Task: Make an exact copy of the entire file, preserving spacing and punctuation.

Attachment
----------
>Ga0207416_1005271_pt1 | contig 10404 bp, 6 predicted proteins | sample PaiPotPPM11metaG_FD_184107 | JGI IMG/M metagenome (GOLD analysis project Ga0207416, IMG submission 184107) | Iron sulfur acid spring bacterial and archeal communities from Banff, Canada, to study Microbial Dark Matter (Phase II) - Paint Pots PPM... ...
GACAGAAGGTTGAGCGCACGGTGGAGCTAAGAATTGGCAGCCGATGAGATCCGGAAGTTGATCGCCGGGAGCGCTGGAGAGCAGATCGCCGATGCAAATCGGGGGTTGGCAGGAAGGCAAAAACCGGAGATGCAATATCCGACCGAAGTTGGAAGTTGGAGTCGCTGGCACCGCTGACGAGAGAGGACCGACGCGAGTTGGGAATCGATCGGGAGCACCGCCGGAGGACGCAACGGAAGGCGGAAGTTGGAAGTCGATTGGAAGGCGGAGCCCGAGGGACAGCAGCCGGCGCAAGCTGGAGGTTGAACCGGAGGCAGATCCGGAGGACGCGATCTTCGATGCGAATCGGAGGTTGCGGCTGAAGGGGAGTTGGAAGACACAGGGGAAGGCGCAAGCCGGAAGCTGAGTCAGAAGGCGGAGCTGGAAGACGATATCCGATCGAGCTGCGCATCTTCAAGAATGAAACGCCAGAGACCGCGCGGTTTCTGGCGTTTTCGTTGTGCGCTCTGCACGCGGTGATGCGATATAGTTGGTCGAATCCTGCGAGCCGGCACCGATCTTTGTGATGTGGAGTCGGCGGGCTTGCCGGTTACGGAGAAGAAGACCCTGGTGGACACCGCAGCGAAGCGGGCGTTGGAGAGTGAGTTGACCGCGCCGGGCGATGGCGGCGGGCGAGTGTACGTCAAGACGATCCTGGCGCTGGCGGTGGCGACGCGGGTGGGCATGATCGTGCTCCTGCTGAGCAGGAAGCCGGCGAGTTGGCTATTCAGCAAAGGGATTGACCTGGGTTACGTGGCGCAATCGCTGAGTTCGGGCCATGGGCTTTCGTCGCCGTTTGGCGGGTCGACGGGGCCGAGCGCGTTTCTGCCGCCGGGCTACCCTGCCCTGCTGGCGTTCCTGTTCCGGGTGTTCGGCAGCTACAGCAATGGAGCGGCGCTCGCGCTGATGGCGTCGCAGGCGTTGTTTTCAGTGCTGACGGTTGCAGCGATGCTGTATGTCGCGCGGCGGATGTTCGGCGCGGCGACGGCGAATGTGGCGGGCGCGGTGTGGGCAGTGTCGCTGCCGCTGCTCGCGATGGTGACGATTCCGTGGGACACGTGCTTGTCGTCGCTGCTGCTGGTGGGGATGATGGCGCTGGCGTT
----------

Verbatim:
>Ga0207416_1005271_pt1 | contig 10404 bp, 6 predicted proteins | sample PaiPotPPM11metaG_FD_184107 | JGI IMG/M metagenome (GOLD analysis project Ga0207416, IMG submission 184107) | Iron sulfur acid spring bacterial and archeal communities from Banff, Canada, to study Microbial Dark Matter (Phase II) - Paint Pots PPM... ...
GACAGAAGGTTGAGCGCACGGTGGAGCTAAGAATTGGCAGCCGATGAGATCCGGAAGTTGATCGCCGGGAGCGCTGGAGAGCAGATCGCCGATGCAAATCGGGGGTTGGCAGGAAGGCAAAAACCGGAGATGCAATATCCGACCGAAGTTGGAAGTTGGAGTCGCTGGCACCGCTGACGAGAGAGGACCGACGCGAGTTGGGAATCGATCGGGAGCACCGCCGGAGGACGCAACGGAAGGCGGAAGTTGGAAGTCGATTGGAAGGCGGAGCCCGAGGGACAGCAGCCGGCGCAAGCTGGAGGTTGAACCGGAGGCAGATCCGGAGGACGCGATCTTCGATGCGAATCGGAGGTTGCGGCTGAAGGGGAGTTGGAAGACACAGGGGAAGGCGCAAGCCGGAAGCTGAGTCAGAAGGCGGAGCTGGAAGACGATATCCGATCGAGCTGCGCATCTTCAAGAATGAAACGCCAGAGACCGCGCGGTTTCTGGCGTTTTCGTTGTGCGCTCTGCACGCGGTGATGCGATATAGTTGGTCGAATCCTGCGAGCCGGCACCGATCTTTGTGATGTGGAGTCGGCGGGCTTGCCGGTTACGGAGAAGAAGACCCTGGTGGACACCGCAGCGAAGCGGGCGTTGGAGAGTGAGTTGACCGCGCCGGGCGATGGCGGCGGGCGAGTGTACGTCAAGACGATCCTGGCGCTGGCGGTGGCGACGCGGGTGGGCATGATCGTGCTCCTGCTGAGCAGGAAGCCGGCGAGTTGGCTATTCAGCAAAGGGATTGACCTGGGTTACGTGGCGCAATCGCTGAGTTCGGGCCATGGGCTTTCGTCGCCGTTTGGCGGGTCGACGGGGCCGAGCGCGTTTCTGCCGCCGGGCTACCCTGCCCTGCTGGCGTTCCTGTTCCGGGTGTTCGGCAGCTACAGCAATGGAGCGGCGCTCGCGCTGATGGCGTCGCAGGCGTTGTTTTCAGTGCTGACGGTTGCAGCGATGCTGTATGTCGCGCGGCGGATGTTCGGCGCGGCGACGGCGAATGTGGCGGGCGCGGTGTGGGCAGTGTCGCTGCCGCTGCTCGCGATGGTGACGATTCCGTGGGACACGTGCTTGTCGTCGCTGCTGCTGGTGGGGATGATGGCGCTGGCGTT